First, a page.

Two La Follette School economists have had their research cited in the national news recently.
A New York Times article on economic mobility in the United States mentions a study co-authored by director Tom DeLeire. He and Leonard M. Lopoo wrote Family Structure and the Economic Mobility of Children for the Pew Charitable Trusts' Economic Mobility Project. The report explores how absolute and relative economic mobility rates of children whose mothers were continuously married differ from those of children of divorced mothers and from those of children born to unmarried mothers. After accounting for family size, DeLeire and Lopoo found, 81 percent of Americans have higher incomes than their parents, the Times notes.
A Washington Post columnist cited the same study. The writer notes that the Pew project's research on the link between marriage and children's mobility is cause for serious economic concern given the continuing decline in marriage rates. "[A]mong children who started in the bottom third of income, only one-fourth of those with divorced parents moved up to the middle or top third as adults," Ruth Marcus wrote. "By comparison, half of children with continuously married parents — and, somewhat surprisingly, 42 percent of those born to unmarried mothers — moved up the income ladder as adults."
Andrew Reschovsky's work on tax policy related to home ownership is mentioned in the New York Times. Yale University economist Robert J. Shiller cites Reschovsky's analysis conducted with Richard K. Green of the University of Southern California. Green and Reschovsky have proposed creating a refundable tax credit as a percentage of mortgage interest payments to benefit lower-income taxpayers.
The Washington Post quoted Reschovsky about the national housing crisis and its effect on local governments as they begin to adjust downward their property assessments and their expected revenue from property taxes. "'We'll see, over the next few years, the real impact of the recession and housing crisis on local governments,'" Reschovsky told the Post. "'I think the case can be made that we have not yet seen the worst of the impact on local governments. Ă˘â‚¬Â¦ That seems to be accelerating."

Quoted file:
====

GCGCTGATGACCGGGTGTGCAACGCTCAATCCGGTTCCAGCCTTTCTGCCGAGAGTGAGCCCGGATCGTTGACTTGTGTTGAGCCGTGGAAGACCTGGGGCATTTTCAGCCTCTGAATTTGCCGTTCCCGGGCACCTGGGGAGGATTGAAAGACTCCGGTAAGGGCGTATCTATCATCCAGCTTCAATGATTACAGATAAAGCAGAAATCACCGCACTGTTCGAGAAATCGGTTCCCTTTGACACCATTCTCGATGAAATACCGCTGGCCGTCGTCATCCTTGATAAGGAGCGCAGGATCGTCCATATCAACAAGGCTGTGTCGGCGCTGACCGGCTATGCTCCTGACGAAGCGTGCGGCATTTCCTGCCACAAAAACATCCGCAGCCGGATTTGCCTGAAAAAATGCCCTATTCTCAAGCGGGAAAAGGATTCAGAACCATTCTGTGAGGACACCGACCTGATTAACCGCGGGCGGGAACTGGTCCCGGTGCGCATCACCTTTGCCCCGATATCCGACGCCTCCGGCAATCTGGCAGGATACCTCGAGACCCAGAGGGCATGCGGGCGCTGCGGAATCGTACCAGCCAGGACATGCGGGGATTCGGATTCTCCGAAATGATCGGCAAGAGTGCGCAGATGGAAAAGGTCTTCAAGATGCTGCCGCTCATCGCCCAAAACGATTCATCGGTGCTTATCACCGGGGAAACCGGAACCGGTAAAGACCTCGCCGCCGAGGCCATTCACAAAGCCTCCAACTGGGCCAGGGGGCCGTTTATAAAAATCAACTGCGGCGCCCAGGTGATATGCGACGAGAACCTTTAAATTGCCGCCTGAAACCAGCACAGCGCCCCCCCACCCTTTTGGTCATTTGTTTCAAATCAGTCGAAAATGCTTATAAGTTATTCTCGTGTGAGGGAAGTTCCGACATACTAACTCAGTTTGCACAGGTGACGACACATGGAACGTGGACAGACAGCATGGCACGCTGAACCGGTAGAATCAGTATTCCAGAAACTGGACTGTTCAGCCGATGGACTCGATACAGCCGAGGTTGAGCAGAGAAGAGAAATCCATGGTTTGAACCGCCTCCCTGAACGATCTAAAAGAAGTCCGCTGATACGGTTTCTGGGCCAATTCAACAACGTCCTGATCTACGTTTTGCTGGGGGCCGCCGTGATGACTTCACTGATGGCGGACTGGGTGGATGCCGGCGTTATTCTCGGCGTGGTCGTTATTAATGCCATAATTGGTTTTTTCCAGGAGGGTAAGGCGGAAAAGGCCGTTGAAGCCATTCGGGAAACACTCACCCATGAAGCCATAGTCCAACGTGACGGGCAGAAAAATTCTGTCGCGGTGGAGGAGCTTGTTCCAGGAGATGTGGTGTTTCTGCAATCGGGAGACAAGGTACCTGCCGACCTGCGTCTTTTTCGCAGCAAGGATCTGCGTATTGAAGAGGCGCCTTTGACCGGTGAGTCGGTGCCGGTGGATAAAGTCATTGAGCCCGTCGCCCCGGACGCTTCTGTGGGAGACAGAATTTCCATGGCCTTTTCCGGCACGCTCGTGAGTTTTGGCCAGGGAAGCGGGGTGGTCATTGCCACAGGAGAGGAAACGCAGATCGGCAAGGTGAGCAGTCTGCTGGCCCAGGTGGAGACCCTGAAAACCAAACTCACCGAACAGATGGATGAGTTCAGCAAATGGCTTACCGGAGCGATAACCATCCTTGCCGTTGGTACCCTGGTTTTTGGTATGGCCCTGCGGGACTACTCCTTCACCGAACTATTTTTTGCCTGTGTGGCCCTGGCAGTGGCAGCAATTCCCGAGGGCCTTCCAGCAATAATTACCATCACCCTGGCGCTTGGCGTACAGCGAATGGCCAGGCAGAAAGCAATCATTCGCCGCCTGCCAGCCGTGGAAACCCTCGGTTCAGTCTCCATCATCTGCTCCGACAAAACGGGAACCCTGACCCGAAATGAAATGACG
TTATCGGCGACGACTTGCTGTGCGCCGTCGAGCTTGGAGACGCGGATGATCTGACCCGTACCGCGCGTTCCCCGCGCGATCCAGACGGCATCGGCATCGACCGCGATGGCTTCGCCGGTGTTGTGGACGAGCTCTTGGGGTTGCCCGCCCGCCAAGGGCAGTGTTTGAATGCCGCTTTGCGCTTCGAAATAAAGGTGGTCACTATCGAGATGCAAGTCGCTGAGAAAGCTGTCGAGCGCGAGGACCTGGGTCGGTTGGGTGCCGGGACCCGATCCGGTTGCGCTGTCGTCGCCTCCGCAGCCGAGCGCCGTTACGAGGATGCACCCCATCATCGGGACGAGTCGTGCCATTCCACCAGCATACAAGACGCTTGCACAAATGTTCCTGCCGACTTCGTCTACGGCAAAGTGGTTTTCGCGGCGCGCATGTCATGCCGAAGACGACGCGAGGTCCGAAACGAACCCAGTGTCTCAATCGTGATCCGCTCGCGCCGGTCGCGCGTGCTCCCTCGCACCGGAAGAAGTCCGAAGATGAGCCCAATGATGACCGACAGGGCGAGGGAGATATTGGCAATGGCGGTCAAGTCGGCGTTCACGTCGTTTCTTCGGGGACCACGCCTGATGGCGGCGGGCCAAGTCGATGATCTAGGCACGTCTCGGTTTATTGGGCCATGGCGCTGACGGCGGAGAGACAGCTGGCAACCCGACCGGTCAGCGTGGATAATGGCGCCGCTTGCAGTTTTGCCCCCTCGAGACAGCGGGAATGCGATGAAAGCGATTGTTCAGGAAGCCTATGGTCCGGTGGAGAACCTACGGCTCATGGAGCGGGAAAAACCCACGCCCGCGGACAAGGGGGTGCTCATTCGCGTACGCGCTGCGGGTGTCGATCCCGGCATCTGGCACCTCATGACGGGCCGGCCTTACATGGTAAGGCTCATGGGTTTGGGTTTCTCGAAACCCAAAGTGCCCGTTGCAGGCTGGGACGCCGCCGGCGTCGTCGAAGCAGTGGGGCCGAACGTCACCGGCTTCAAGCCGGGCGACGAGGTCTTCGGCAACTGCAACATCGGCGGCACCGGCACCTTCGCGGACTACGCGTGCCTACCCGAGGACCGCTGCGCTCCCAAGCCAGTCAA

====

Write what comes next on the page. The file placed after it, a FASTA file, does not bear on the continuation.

Two La Follette School experts on education won recognition from Education Week and blogger Rick Hess, the Capital Times reported. Doug Harris and John Witte were ranked 45th and 71st respectively out of 121 university-based academics substantially contribute to public debates about schools and schooling. La Follette faculty affiliate Sara Goldrick-Rab was ranked 31st.
Harris published an op-ed on NBC News.com describing a new Milwaukee Public Schools program that promises a $12,000 college scholarship, enough to cover all tuition and fees for a two-year degree and more than a full year of tuition and fees at a four-year public college. The selected ninth-graders would have to earn at least a 2.5 grade-point average, attend class regularly and graduate from high school. Harris helped develop the program and will be studying how it benefits the nearly 2,600 recipients of the promise to provide aid.
Reschovsky also commented in the Racine Journal Times about the income gap between residents of Racine and nearby Caledonia in Wisconsin.
Harder for Americans to Rise From Lower Rungs, January 4, 2012, New York Times
The marriage gap presents a real cost, December 17, 2011, Washington Post
I Just Got Here, but I Know Trouble When I See It: A Tax Credit to Fix a Housing Mess, December 31, 2011, New York Times
Falling home values mean budget crunches for cities, December 25, 2011, Washington Post
Campus Connect: UW education scholars shine in 'public presence' rankings, January 5, 2012, Capital Times
A 'Promise' to Make College Affordable for Milwaukee High School Students , November 28, 2011, NBC News Education Nation
The employment gap — Experts explain why Racine and Caledonia sit at opposite ends of the jobs spectrum, December 28, 2011, Journal Times